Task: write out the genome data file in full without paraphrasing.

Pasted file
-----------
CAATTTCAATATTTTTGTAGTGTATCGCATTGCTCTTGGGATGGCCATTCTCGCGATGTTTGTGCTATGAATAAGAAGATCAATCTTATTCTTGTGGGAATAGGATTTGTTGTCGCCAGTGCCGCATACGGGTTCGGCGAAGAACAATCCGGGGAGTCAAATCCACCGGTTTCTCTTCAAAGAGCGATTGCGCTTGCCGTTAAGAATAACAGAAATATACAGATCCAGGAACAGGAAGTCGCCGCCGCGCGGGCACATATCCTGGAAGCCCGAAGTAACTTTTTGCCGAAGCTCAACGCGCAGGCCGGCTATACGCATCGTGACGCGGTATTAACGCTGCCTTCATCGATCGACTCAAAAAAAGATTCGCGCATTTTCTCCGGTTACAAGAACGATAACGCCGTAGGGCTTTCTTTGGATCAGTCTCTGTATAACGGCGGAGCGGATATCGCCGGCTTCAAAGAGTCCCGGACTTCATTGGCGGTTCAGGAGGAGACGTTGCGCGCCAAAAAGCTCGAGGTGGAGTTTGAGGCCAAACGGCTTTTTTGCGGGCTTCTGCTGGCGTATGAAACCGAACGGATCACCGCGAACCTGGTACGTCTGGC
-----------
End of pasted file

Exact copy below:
CAATTTCAATATTTTTGTAGTGTATCGCATTGCTCTTGGGATGGCCATTCTCGCGATGTTTGTGCTATGAATAAGAAGATCAATCTTATTCTTGTGGGAATAGGATTTGTTGTCGCCAGTGCCGCATACGGGTTCGGCGAAGAACAATCCGGGGAGTCAAATCCACCGGTTTCTCTTCAAAGAGCGATTGCGCTTGCCGTTAAGAATAACAGAAATATACAGATCCAGGAACAGGAAGTCGCCGCCGCGCGGGCACATATCCTGGAAGCCCGAAGTAACTTTTTGCCGAAGCTCAACGCGCAGGCCGGCTATACGCATCGTGACGCGGTATTAACGCTGCCTTCATCGATCGACTCAAAAAAAGATTCGCGCATTTTCTCCGGTTACAAGAACGATAACGCCGTAGGGCTTTCTTTGGATCAGTCTCTGTATAACGGCGGAGCGGATATCGCCGGCTTCAAAGAGTCCCGGACTTCATTGGCGGTTCAGGAGGAGACGTTGCGCGCCAAAAAGCTCGAGGTGGAGTTTGAGGCCAAACGGCTTTTTTGCGGGCTTCTGCTGGCGTATGAAACCGAACGGATCACCGCGAACCTGGTACGTCTGGC